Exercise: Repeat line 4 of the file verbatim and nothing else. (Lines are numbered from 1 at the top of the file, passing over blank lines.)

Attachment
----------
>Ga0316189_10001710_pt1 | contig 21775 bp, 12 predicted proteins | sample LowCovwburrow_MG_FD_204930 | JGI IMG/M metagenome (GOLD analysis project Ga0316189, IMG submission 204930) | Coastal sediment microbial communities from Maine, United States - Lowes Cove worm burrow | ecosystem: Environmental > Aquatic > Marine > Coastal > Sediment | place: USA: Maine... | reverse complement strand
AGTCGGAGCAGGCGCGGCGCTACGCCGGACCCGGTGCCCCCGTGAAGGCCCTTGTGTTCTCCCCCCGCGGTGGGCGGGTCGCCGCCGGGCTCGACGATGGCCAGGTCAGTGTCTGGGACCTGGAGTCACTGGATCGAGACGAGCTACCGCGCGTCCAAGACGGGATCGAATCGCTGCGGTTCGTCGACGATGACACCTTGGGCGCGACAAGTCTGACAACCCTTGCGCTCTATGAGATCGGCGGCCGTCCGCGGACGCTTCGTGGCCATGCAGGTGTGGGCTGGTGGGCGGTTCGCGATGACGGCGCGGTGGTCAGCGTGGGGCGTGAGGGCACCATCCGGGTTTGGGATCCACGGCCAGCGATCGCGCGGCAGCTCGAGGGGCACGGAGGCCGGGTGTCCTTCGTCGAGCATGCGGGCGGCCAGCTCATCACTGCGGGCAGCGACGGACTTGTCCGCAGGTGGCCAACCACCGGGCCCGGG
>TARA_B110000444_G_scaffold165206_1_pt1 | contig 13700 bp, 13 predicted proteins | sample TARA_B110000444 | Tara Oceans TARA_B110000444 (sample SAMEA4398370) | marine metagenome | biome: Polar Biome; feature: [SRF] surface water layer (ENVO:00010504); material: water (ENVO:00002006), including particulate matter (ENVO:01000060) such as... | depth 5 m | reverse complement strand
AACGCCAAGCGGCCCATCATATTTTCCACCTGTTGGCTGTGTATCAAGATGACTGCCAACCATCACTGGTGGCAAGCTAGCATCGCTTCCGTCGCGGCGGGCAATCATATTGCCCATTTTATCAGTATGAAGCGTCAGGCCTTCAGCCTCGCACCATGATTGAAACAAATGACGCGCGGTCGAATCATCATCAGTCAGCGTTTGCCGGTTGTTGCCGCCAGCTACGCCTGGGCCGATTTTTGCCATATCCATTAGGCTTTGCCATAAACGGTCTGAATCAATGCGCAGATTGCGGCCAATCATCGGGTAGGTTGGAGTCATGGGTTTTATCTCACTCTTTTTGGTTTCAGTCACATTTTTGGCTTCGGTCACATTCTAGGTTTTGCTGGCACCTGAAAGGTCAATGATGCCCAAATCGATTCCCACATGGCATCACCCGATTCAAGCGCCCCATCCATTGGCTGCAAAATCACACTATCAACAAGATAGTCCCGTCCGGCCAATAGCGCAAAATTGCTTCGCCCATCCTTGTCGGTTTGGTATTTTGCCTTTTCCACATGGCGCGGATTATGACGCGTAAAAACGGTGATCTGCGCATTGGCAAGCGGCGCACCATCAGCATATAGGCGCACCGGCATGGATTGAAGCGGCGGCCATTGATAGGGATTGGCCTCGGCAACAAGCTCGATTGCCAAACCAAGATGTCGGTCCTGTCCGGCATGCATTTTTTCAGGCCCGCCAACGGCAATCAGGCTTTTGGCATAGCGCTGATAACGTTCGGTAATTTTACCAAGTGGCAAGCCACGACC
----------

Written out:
AACGCCAAGCGGCCCATCATATTTTCCACCTGTTGGCTGTGTATCAAGATGACTGCCAACCATCACTGGTGGCAAGCTAGCATCGCTTCCGTCGCGGCGGGCAATCATATTGCCCATTTTATCAGTATGAAGCGTCAGGCCTTCAGCCTCGCACCATGATTGAAACAAATGACGCGCGGTCGAATCATCATCAGTCAGCGTTTGCCGGTTGTTGCCGCCAGCTACGCCTGGGCCGATTTTTGCCATATCCATTAGGCTTTGCCATAAACGGTCTGAATCAATGCGCAGATTGCGGCCAATCATCGGGTAGGTTGGAGTCATGGGTTTTATCTCACTCTTTTTGGTTTCAGTCACATTTTTGGCTTCGGTCACATTCTAGGTTTTGCTGGCACCTGAAAGGTCAATGATGCCCAAATCGATTCCCACATGGCATCACCCGATTCAAGCGCCCCATCCATTGGCTGCAAAATCACACTATCAACAAGATAGTCCCGTCCGGCCAATAGCGCAAAATTGCTTCGCCCATCCTTGTCGGTTTGGTATTTTGCCTTTTCCACATGGCGCGGATTATGACGCGTAAAAACGGTGATCTGCGCATTGGCAAGCGGCGCACCATCAGCATATAGGCGCACCGGCATGGATTGAAGCGGCGGCCATTGATAGGGATTGGCCTCGGCAACAAGCTCGATTGCCAAACCAAGATGTCGGTCCTGTCCGGCATGCATTTTTTCAGGCCCGCCAACGGCAATCAGGCTTTTGGCATAGCGCTGATAACGTTCGGTAATTTTACCAAGTGGCAAGCCACGACC